Meet Kerala’s ‘demolition man’ who is on a warpath with land mafia in Munnar
Almost a decade after VS Achuthanandan government carried out a massive demolition drive in Kerala’s misty getaway Munnar pulling down 92 illegal building and resorts the hill station is back in news again.india Updated: Apr 21, 2017 11:21 IST
For decades, influential politicians and industrialists ran roughshod on the fragile ecology of Kerala’s scenic Munnar as they bulldozed through lush forests and valleys to build resorts, shopping plazas and hotels. The land mafia, with backing of local leaders, indiscriminately felled trees to make way for highrises in what the courts have called “rape of mother nature”.
But now, a young IAS officer says he is taking the mafia head on, serving eviction notices to 100-odd resorts and commercial establishments in the past month. Sriram Venkataraman, 30, has stirred protests in the area and even a public threat from controversial Kerala minister and local strongman, MM Mani.
But the 2013-cadre officer is unfazed. “I am not afraid of anyone. I am only implementing the law of the land,” says the sub-collector, also a doctor, who bagged the second rank in the tough civil services examination.
He has earned praise from former chief minister and Left stalwart VS Achuthanandan, who led a massive demolition drive in the misty hills of Munnar in xx, pulling down 92 illegal buildings and resorts.
Others are less than impressed. Devikulam MLA S Rajendran (CPI-M), who built a palatial house at the heart of Munnar town, said the sub-collector was illegally dubbing valid residents as encroachers. “It is nothing but mere publicity stunt. It seems the sub-collector is carried away by media glitz,” he said. Rajendran also had a running feud with Achuthanandan, who had called the MLA a part of the land mafia.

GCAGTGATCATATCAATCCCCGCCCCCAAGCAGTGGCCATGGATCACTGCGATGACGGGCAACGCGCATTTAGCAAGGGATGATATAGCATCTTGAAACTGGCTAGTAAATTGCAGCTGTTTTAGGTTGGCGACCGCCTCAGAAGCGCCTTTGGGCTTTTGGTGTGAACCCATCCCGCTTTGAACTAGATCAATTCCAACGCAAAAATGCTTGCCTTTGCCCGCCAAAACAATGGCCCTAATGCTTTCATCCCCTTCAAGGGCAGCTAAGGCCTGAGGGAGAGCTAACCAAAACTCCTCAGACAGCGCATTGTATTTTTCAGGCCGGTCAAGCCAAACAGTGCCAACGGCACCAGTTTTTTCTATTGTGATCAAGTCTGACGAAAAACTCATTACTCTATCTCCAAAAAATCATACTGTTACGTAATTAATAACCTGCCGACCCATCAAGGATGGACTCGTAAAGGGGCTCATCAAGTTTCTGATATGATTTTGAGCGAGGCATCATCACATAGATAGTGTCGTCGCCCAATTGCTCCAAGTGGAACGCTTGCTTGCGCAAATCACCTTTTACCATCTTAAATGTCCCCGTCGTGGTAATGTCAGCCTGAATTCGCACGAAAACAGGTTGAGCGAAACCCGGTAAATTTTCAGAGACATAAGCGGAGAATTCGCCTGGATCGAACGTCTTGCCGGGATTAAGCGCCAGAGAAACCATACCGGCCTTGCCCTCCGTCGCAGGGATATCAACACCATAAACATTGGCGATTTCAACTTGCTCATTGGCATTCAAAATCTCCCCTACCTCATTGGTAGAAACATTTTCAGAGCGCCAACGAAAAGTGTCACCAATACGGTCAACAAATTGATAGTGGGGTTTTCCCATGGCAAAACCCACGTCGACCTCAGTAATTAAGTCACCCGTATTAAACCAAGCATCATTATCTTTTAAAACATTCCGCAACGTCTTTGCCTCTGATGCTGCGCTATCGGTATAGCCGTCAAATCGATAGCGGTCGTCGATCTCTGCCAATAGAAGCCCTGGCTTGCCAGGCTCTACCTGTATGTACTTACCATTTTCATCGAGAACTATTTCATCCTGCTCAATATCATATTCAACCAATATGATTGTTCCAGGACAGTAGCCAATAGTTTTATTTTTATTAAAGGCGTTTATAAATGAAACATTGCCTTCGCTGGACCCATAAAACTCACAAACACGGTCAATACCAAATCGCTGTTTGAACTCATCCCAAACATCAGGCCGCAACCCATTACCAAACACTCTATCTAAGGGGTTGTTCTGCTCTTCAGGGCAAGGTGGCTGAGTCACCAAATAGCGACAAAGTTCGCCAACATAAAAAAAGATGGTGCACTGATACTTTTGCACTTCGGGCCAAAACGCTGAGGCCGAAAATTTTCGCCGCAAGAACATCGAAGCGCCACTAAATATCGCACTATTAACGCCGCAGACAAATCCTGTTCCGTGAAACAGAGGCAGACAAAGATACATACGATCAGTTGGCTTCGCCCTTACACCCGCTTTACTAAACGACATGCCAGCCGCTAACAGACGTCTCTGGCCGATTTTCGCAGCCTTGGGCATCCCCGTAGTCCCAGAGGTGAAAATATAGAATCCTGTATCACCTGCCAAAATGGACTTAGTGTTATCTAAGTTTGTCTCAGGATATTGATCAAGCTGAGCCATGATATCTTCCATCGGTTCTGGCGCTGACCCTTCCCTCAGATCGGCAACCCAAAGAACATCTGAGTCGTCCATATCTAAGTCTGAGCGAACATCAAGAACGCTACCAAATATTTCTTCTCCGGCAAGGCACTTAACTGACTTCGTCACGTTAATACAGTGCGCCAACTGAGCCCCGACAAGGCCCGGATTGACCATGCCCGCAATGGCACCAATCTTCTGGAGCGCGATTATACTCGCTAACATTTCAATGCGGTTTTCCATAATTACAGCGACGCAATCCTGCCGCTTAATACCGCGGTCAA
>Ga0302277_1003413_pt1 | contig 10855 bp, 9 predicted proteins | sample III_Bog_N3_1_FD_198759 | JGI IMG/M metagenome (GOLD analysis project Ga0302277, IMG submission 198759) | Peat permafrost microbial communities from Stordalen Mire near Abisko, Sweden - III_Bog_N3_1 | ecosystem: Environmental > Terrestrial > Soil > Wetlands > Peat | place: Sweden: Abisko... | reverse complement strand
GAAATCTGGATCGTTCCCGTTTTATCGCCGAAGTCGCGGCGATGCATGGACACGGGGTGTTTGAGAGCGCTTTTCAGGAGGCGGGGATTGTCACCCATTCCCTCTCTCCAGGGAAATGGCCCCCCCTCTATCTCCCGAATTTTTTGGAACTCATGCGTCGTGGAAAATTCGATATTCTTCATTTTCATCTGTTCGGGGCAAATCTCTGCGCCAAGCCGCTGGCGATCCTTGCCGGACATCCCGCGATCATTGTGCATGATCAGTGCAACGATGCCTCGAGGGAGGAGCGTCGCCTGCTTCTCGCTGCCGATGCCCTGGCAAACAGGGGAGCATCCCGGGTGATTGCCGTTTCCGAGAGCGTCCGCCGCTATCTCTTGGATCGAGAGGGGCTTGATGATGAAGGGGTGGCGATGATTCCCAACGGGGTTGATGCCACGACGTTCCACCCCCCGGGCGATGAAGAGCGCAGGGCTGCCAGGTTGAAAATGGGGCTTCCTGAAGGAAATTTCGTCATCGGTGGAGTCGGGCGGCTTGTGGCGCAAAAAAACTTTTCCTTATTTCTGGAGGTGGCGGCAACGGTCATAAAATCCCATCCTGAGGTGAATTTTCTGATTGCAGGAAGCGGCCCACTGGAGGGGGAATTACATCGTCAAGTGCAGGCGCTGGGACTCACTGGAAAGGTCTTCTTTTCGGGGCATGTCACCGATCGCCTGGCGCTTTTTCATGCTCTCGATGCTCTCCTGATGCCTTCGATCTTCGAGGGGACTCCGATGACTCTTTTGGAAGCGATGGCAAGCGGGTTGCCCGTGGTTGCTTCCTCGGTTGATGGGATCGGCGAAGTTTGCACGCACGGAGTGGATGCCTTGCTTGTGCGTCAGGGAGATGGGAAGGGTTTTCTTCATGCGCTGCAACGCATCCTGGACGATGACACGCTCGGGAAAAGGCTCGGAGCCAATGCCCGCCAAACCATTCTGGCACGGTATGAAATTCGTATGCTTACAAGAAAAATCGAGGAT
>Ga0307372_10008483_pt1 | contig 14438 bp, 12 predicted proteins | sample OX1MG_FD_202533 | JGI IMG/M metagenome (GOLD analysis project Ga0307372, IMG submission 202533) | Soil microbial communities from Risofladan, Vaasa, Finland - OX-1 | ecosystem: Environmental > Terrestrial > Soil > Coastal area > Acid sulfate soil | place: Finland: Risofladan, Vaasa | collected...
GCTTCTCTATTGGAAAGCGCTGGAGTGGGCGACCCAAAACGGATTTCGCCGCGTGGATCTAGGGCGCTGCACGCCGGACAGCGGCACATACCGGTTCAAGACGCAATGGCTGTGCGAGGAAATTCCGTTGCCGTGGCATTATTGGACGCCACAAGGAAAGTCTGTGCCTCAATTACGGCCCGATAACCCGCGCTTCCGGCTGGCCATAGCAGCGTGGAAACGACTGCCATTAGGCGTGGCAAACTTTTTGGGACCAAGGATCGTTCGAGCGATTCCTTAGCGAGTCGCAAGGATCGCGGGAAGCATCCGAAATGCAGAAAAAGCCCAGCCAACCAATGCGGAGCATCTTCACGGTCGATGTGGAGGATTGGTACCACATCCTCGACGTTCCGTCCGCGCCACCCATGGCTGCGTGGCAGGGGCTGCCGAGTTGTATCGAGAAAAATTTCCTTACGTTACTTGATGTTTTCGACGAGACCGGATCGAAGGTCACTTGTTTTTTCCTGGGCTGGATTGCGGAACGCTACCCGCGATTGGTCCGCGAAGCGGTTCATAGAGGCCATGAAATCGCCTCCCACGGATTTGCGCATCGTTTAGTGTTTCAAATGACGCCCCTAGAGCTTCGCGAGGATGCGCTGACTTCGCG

At stake is the delicate ecosystem of the picturesque Munnar, situated 1800 m above sea leavel, that houses two national parks and two wildlife sanctuaries that collectively hold more than 3,000 species of flowers, endangered birds, insects, mammals and amphibians.
“Once they encroach on land, they legalise it and manage survey number and other details somehow. It is an organised activity going unhindered over a period of time,” Sriram said adding land-grabbing was going at an alarming rate.
The officer says he has faced week-long protests by the ruling CPI(M) for serving notices to 100-odd resorts and unauthorised constructions. He also put on notice cardamom and tea plantations, which were on lease, for converting estates into resorts. Last week, a worried government beefed up his security. Two ruling alliance partners, CPI(M) and CPI, even locked horns over his operation.
The trouble began last month when he started implementing a government order to give construction licences only after examining land-holding records in at least five ecologically-sensitive villages in Devilukam taluk. The records revealed grave irregularities. Sriram says encroachers included politicians, religious leaders, government officials and businessmen.
During an eviction drive last week, police present ignored his order to evict people, fearing a local backlash. Later, he had to contact higher officials to rush more forces to evict protestors. With the sub-collector remaining adamant, CPI(M) workers, who had encroached on the government land, themselves demolished sheds and concrete fences. State revenue minister E Chandrasekharan and nature-lovers lauded his initiative.